Very Well Bread

May 17, 2016


Four days of extraordinary eating has convinced me that this is a very exciting time for food in New York City.  I’ll be writing about the best of those meals over the next few days. But right now I want to point out the latest trend in cutting edge cuisine: bread.

For starters there is the bread above, at Del Posto, served in a plate designed by the chef, Mark Ladner. The bread is just what you want: crusty, flavorful, fluffy inside.  But it’s that butter substitute that really gets your attention. It’ looks like mozzarella, but it’s crème fraîche and cultured cream whipped into a frenzy. I dare you to leave even one scrap on the plate.

Then there’s the bread at Blue Hill at Stone Barns.  Complex and chewy, it tastes not only of wheat, but of the weather.  Eating this bread made me think of drinking wine; it is bread with terroir.  (And I loved it so much that I forgot to take its picture.)

Then there is the bread at the new Agern in Grand Central.  The brainchild of Claus Meyer, who co-founded Noma, the restaurant is serving absolutely fascinating food; it is unlike anything else you’ll find in New York right now. They certainly care about their bread, which arrives in two different forms:


This crusty loaf, which is very light inside. It’s served with butter that’s been lightly whipped with a bit of buttermilk (think acid tang), and whipped lamb fat laced with lamb cracklings.


Later in the meal a second little loaf appears: this dense slightly moist rye bread, tasting faintly of caraway.

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And then the other night at Le Turtle, before the perfect Caesar salad and the fabulous chicken cooked in hay, this delightful loaf appeared:

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It was surrounded by butter: one plain, one tossed with lovage and citrus (sprightly, spring-like, herbal), and a third spangled with snails (frankly I didn’t think they added much).

Tomorrow: more about the meals.


More Vintage Restaurant Recipes

May 15, 2016

A few more gems from the Ford Times Cookbook.

My German father frequented the old world German establishments of the city, but we never went to Jager House.   We were regulars at Luchow’s and The Blue Ribbon, and when we went up to Yorktown to eat at Kleine Konditorei. Now I wish we’d gone to this place; the goulash is appealing. Look at that meat-onion ratio! And then imagine grating six pounds of onions…..


I feel like I can almost see this one, modest sentinel outside the current New York Times building. I love how evocative that chef’s posture is. And I love the fact that this down to earth restaurant was using fresh spinach in the spanakopita.  Looks like an excellent recipe. IMG_5459

And last, this hodgepodge of a Pacific-rim restaurant in Washington D.C serving Korean style chicken. Isn’t it strange to think about the fact that even in a restaurant the cooks were using powdered ginger and garlic instead of the real thing?IMG_5460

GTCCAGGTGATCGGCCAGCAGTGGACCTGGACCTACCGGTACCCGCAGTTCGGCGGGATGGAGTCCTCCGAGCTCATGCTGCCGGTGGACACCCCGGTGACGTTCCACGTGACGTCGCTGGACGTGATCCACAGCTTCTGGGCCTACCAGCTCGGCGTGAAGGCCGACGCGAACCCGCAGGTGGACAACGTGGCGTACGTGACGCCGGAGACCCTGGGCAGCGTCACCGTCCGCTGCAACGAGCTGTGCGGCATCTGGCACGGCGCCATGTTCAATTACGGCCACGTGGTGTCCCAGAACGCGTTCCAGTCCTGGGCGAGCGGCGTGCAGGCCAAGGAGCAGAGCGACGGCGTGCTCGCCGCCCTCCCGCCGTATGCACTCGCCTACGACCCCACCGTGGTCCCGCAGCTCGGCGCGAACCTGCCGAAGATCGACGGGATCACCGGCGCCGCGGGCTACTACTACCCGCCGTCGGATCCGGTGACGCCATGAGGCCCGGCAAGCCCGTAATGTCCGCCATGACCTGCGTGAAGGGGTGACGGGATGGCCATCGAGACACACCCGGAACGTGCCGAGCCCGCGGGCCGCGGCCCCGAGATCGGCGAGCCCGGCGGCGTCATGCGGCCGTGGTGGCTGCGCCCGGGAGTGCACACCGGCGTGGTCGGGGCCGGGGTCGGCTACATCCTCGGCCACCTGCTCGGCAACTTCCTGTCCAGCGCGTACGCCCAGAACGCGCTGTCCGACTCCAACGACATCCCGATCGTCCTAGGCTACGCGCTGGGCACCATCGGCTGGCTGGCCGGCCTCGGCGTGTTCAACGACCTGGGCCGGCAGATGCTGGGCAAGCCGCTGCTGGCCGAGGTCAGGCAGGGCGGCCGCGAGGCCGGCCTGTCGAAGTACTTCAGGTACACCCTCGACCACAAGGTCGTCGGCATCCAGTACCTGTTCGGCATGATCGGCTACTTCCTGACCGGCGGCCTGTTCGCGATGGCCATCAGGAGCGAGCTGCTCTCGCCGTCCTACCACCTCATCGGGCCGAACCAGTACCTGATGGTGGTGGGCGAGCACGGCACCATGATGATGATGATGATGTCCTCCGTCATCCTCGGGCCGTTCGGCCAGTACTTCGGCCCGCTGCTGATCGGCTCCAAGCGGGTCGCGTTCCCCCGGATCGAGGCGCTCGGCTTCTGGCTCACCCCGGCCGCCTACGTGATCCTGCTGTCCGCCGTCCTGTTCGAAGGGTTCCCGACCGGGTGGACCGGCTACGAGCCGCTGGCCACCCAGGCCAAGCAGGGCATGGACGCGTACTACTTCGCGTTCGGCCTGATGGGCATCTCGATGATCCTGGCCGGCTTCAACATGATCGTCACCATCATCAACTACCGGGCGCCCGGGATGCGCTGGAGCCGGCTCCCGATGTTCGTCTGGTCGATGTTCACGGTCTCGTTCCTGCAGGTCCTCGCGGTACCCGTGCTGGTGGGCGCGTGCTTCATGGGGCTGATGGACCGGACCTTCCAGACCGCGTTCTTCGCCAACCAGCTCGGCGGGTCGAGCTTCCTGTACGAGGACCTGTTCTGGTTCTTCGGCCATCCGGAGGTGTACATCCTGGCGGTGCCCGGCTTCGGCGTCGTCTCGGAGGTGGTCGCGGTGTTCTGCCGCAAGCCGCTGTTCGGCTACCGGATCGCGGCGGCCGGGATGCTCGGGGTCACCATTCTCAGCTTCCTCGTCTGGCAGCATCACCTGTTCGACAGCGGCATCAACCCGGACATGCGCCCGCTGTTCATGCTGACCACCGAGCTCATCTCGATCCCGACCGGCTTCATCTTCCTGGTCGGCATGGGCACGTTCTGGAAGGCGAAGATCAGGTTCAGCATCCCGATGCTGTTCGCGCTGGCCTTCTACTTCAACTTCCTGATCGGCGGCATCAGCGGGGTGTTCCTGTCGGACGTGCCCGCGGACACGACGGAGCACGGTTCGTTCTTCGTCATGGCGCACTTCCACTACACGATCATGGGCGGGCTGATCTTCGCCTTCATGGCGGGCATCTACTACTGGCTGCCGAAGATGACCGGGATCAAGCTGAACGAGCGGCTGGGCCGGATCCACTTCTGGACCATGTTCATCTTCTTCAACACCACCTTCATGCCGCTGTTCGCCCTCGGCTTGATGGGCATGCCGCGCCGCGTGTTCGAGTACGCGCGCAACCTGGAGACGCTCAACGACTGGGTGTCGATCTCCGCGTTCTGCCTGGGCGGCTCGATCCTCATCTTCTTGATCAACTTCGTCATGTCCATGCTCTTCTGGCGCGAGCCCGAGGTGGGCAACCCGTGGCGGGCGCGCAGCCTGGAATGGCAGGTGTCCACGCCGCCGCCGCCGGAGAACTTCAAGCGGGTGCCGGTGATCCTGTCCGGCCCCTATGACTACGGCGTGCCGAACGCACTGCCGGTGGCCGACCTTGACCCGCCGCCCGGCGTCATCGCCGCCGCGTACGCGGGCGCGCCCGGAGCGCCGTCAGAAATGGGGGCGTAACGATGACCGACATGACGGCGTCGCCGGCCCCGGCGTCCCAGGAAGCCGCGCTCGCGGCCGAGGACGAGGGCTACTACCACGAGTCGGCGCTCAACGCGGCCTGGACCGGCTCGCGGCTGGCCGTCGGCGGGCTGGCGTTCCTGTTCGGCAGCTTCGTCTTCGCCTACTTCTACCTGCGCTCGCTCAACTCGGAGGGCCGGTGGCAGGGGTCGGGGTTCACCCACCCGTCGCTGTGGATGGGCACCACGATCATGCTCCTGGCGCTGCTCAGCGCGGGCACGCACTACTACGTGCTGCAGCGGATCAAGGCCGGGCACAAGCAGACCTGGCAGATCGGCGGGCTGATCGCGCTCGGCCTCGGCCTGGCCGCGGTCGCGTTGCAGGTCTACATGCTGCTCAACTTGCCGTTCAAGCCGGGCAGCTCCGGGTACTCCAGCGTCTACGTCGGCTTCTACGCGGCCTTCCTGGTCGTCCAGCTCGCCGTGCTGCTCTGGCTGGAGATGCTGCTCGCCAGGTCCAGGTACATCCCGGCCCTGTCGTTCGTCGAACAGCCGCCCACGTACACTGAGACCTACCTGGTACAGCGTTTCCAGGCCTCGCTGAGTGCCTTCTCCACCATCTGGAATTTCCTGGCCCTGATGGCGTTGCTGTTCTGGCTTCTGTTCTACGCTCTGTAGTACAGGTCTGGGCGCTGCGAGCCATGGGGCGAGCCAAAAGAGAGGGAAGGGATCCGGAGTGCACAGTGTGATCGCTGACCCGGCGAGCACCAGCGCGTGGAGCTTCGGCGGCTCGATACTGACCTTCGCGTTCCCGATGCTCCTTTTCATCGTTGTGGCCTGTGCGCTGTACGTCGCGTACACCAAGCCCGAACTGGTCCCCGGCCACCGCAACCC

And Now a Little Less

May 14, 2016

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As promised yesterday, here is a little taste of The Less Cookbook.

One of the things I love about this book, is how thoroughly the concept is executed; the More Cookbook is white, the Less is Black. The More Cookbook uses a fat serif face; Less is lean sans serif. Here’s the end of the introduction (for the beginning, read yesterday’s post).

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Most of the recipes in the book are sophisticated and appealing. But these first two…. are decidedly strange.

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More or Less

May 13, 2016

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This is one of my favorite cookbooks; I’ve had it since 1969 when the Hammermill Paper Company sent it out as a Christmas present to publishing customers like my father.  It is, I think, fairly rare; I can only locate a couple other copies.

The two volumes – each exactly the same number of pages – were meant to show how different a book would be depending on the paper selected. The More Cookbook is almost twice as hefty as the Less Cookbook.

Beautifully designed, with great illustrations by David Levine….

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it’s written in a wry tone

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and contains remarkably sophisticated recipes.

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Tomorrow, a few gems from the Less Cookbook…

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On the Road Again

May 12, 2016

IMG_5458Michelin had the idea first, but it was a good one.  The Ford Times Cookbook might not offer quite as many restaurants “worth the voyage,” it does offer a wonderful window into the great American road trip of the sixties.

The interstate highways did away with too many of these old motels; it’s nice to have a little reminder.




In addition to pretty pictures, there are also a few scrumptious looking recipes. Stay tuned for those tomorrow…

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